Economic expert Werner Vontobel classifies relevant economic topics.
The traffic jams are getting longer, the air is getting thicker. Therefore, expanding public transport only makes things worse. The better recipe is: Condense, skim off, stroll.
The municipal administration, schools, Migros, the baker, the family doctor, the café, the hairdresser, the plumber, the retirement home, etc. – the vast majority of jobs serve local or regional needs. So why are commutes getting longer and longer? Why does the average Swiss travel around 15,000 kilometers a year by car and public transport? Why are we spending twice as many hours stuck in traffic today as we did in 2010? Why do we take it for granted that traffic will continue to increase?
The 10 Minute Neighborhood
Sibylle Wälty (45), spatial development researcher at the ETH, knows: because we are constantly investing in mobility. And because it is financially and fiscally more attractive for cities to attract jobs and leave the construction of housing, schools and kindergartens to the suburban communities.
It’s no wonder that the distances for work, consumption and leisure are becoming longer and longer. So that the traffic jams don’t rob us of even more time and so that the car doesn’t take up even more traffic space, and in order to at least defuse the ecological problems, public transport is being expanded and the petrol engine is to be replaced by electric drives.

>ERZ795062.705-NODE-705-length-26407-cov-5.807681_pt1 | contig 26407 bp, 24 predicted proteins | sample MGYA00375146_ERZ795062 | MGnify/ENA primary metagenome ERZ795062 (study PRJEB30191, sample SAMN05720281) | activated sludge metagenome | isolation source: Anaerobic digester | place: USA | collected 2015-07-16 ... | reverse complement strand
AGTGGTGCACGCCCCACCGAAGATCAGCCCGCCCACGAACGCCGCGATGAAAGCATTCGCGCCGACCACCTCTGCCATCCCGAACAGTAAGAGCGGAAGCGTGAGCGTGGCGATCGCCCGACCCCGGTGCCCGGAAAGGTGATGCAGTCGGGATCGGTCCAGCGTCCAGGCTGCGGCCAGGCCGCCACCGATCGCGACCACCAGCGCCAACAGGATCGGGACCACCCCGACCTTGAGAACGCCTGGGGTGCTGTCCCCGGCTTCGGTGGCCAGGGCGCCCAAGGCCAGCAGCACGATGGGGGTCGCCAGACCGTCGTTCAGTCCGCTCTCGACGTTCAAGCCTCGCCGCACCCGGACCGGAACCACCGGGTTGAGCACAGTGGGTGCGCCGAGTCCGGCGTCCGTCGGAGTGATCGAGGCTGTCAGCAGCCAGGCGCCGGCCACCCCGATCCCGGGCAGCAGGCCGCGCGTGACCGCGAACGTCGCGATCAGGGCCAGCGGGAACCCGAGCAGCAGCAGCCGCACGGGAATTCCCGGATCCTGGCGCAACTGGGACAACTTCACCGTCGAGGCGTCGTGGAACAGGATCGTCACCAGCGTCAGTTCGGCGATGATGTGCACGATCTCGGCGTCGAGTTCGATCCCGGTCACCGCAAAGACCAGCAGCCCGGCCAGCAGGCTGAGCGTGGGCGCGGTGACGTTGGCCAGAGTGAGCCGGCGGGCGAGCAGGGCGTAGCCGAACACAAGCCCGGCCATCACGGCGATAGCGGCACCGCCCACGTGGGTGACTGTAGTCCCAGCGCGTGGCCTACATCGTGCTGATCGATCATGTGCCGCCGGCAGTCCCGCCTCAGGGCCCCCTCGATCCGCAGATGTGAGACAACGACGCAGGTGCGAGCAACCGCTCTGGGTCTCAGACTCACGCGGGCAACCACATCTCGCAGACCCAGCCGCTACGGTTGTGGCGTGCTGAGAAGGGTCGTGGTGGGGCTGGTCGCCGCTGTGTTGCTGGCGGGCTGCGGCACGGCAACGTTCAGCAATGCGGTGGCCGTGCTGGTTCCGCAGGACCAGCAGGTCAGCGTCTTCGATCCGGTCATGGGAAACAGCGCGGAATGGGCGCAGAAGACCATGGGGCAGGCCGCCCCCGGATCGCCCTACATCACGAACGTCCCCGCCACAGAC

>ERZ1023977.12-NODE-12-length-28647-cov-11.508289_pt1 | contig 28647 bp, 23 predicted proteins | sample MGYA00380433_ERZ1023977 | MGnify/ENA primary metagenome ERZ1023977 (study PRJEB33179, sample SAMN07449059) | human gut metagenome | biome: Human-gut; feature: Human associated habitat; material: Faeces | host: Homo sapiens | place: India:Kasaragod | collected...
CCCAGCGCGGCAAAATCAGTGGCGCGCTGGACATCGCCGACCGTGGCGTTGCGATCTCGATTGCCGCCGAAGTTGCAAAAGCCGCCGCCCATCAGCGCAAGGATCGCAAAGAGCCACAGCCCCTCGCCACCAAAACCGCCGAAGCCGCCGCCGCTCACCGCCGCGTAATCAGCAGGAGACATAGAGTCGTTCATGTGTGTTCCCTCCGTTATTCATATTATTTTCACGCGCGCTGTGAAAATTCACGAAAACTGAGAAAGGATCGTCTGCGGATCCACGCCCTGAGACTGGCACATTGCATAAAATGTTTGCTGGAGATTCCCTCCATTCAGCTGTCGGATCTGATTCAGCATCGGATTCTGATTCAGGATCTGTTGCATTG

But why don’t we just bring work, living and shopping closer together instead? Sibylle Wälty has already developed a formula for this – the 10-minute neighborhood. At least 10,000 residents and 5,000 jobs within a radius of 500 meters with good public transport connections. This is not just a theory, but based on experience.
If people can walk to everything they need in 10 minutes, then they will. And then it is worth opening a pharmacy, a bar, a hairdressing salon, even a bookshop there. And then it pays off to have a good range of public facilities such as schools, libraries or parks.
Up to 50 percent less traffic
Surveys show that residents of such 10-minute neighborhoods drive only 15 percent of their journeys, compared to around 50 percent in cottager-like suburban communities and rural areas. This also applies to commuting, because the denser the development, the greater the opportunity and incentive to find a job within walking or cycling distance.
According to a happiness research study, every minute less travel to work per day brings almost as much increase in happiness as one percent more wages. You can also save a lot of money on transport costs.
Provided that spatial planning consistently focuses on densification of the centers from 2023, according to Wälty’s estimates, by 2050 a third of the Swiss population will live within a 10-minute neighborhood. This in turn can halve the volume of traffic caused by cars. That also means: less traffic noise, more play area for children, more encounters, more neighborhood, better quality of life.
distribute benefits fairly
Beautiful prospects, but they will only become reality if the baker, the bookseller and all the other service providers can also afford an apartment in their neighborhood. In other words: the added value created by the general public through investments in the neighborhood (public transport, schools, police, playgrounds, higher utilization rate) must be fairly distributed.
To this end, the state can either skim off the increased market value from the landowners, or it can oblige the landlords to adjust their rents to the purchasing power of the residents: “You are part of a neighborhood, so kindly behave like neighbors.”